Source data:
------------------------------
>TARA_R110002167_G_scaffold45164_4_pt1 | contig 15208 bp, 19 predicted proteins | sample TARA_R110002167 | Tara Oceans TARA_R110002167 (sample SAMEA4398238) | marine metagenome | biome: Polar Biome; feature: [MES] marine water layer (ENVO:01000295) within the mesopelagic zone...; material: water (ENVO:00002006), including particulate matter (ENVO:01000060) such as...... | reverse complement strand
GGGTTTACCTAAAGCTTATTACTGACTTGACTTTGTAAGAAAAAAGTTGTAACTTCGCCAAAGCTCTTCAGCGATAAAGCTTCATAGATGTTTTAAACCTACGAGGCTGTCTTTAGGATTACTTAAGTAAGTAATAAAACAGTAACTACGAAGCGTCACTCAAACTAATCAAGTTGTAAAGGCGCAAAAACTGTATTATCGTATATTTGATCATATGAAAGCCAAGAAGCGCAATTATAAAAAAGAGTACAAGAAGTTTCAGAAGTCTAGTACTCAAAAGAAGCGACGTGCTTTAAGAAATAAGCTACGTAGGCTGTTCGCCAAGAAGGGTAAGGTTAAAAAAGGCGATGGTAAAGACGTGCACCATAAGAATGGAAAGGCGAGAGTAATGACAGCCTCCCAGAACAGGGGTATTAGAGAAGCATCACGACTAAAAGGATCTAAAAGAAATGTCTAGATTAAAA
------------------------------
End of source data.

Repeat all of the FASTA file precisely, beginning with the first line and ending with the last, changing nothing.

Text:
>TARA_R110002167_G_scaffold45164_4_pt1 | contig 15208 bp, 19 predicted proteins | sample TARA_R110002167 | Tara Oceans TARA_R110002167 (sample SAMEA4398238) | marine metagenome | biome: Polar Biome; feature: [MES] marine water layer (ENVO:01000295) within the mesopelagic zone...; material: water (ENVO:00002006), including particulate matter (ENVO:01000060) such as...... | reverse complement strand
GGGTTTACCTAAAGCTTATTACTGACTTGACTTTGTAAGAAAAAAGTTGTAACTTCGCCAAAGCTCTTCAGCGATAAAGCTTCATAGATGTTTTAAACCTACGAGGCTGTCTTTAGGATTACTTAAGTAAGTAATAAAACAGTAACTACGAAGCGTCACTCAAACTAATCAAGTTGTAAAGGCGCAAAAACTGTATTATCGTATATTTGATCATATGAAAGCCAAGAAGCGCAATTATAAAAAAGAGTACAAGAAGTTTCAGAAGTCTAGTACTCAAAAGAAGCGACGTGCTTTAAGAAATAAGCTACGTAGGCTGTTCGCCAAGAAGGGTAAGGTTAAAAAAGGCGATGGTAAAGACGTGCACCATAAGAATGGAAAGGCGAGAGTAATGACAGCCTCCCAGAACAGGGGTATTAGAGAAGCATCACGACTAAAAGGATCTAAAAGAAATGTCTAGATTAAAA